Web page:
Much of Newfoundland was battening down the hatches as an early spring blizzard hit the island on Monday.
Environment Canada has ended the blizzard warning for the Avalon Peninsula, but are in still effect for many parts of the island with the remaining areas under blowing snow advisories and wind warnings.
Schools and colleges in the St. John's area are closed for the day, and provincial government offices were closed in central for the day while in St. John's they were reopening at 1 p.m.
Flights at the St. John's International Airport were delayed or cancelled throughout the morning. Metrobus resumed service at 11:30 a.m.
Central faces fiercest wrath of winter
Areas in central are still getting heavy snow and strong winds throughout Monday, with 45 to 65 centimetres expected in the Gander area by the end of the day Tuesday.
Kyle Hart said this is the wildest weather he has experienced since Hurricane Igor.
"I had my glasses on first, but I had to take them off because they're getting full of snow. I put my contacts in," he told CBC News.
"It's crazy, look at the snowbanks now."
Cody Randall was another resident of Gander kept busy Monday afternoon with digging out his car — despite longing for another winter activity.
"If I had my Ski-Doo here, I would love it," he said, while shovelling.
So just where is he going to put this latest dumping of fluffy white stuff?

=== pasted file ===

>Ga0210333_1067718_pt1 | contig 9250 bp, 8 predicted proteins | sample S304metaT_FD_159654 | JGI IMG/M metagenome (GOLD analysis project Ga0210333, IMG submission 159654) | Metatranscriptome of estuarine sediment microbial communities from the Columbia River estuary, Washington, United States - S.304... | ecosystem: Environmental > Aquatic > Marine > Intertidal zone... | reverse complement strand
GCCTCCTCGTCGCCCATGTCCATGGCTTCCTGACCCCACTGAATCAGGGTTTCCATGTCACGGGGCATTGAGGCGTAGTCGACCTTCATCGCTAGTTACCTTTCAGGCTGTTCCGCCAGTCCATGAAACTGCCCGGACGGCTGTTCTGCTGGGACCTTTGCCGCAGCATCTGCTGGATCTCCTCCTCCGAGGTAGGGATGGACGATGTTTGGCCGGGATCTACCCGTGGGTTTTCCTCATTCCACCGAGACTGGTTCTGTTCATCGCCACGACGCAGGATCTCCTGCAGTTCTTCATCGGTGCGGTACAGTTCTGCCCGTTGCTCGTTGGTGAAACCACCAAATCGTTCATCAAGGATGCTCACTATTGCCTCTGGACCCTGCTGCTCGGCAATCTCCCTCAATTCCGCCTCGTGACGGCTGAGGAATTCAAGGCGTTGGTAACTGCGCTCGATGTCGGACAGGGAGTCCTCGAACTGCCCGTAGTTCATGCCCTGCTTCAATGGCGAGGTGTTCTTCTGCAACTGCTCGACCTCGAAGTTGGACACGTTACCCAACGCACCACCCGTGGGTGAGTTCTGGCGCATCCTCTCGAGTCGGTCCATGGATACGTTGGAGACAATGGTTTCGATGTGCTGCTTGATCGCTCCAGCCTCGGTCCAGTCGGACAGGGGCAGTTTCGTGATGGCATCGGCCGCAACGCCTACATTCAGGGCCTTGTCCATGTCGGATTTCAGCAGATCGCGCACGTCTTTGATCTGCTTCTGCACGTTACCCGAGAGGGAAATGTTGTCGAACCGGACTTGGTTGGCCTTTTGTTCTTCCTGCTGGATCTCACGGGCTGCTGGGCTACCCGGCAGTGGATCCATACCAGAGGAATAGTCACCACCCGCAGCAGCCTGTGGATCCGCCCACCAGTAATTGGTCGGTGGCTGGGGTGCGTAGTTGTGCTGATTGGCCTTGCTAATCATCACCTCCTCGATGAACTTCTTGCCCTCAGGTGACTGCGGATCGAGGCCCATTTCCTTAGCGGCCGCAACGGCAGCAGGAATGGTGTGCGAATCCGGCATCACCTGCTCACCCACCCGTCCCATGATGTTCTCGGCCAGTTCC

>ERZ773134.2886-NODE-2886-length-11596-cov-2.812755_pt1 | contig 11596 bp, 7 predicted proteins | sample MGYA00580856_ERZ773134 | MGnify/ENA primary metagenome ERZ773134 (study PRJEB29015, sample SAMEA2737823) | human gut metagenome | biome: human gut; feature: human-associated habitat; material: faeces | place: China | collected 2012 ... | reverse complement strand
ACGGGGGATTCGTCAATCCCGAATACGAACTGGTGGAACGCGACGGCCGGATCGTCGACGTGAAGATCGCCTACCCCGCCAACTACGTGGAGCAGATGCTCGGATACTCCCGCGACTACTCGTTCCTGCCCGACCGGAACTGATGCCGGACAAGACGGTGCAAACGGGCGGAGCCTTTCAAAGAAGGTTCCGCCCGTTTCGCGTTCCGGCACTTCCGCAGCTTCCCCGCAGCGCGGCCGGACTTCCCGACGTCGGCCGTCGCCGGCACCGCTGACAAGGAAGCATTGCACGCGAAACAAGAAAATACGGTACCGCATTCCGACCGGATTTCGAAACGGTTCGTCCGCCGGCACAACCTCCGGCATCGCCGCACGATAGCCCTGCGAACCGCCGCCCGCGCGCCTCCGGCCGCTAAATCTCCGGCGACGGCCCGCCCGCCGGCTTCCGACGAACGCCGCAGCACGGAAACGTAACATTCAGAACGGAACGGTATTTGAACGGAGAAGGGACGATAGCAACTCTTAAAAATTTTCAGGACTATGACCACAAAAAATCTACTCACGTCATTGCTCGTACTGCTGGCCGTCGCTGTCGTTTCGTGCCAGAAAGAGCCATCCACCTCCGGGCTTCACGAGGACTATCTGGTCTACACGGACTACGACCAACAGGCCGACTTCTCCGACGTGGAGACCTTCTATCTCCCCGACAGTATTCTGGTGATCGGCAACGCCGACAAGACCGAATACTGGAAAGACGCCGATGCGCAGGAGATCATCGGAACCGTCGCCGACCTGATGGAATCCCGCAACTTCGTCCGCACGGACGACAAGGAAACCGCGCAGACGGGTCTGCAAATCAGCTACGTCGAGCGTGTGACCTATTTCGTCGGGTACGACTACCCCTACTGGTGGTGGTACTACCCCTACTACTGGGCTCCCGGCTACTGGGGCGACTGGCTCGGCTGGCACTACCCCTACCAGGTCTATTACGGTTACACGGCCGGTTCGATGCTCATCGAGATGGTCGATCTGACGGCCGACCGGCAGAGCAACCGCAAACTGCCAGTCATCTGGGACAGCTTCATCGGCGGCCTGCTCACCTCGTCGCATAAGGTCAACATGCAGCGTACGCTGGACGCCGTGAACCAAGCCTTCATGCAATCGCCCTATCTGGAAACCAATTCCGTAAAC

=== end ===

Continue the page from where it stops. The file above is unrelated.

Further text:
"On top of the other snow, I suppose."
Canada Post said it was too dangerous for mail delivery in central Newfoundland, and that it would be halting service until conditions improved.
RCMP warned drivers to use extreme caution due to whiteout conditions in Gander and Lewisporte late Monday afternoon.
The province's transportation department was reporting poor driving conditions on nearly all highways in eastern and central regions of the island, and was advising drivers to stay off many routes due to poor visibility and snow covered roads.
Route 480 to Burgeo was closed at 8 a.m. due to the stormy conditions.
Bell Island ferry service, plagued by pack ice over the weekend, was not in operation Monday morning. Exxon Mobil also reduced workers on the Hebron platform in Bull Arm due to the weather, which is a standard operating procedure for the company.
The snow walloping the island, along with the winds gusting up to 80 to 90 kilometres in central Newfoundland — and up to 120 km/h along parts of the northeast coast — is forecast to dump anywhere between 15 and 30 centimetres before the precipitation turns to freezing rain and rain around noon.
The snow is then expected to return tonight, to dump an additional five to 15 centimetres in the St. John's area through Tuesday.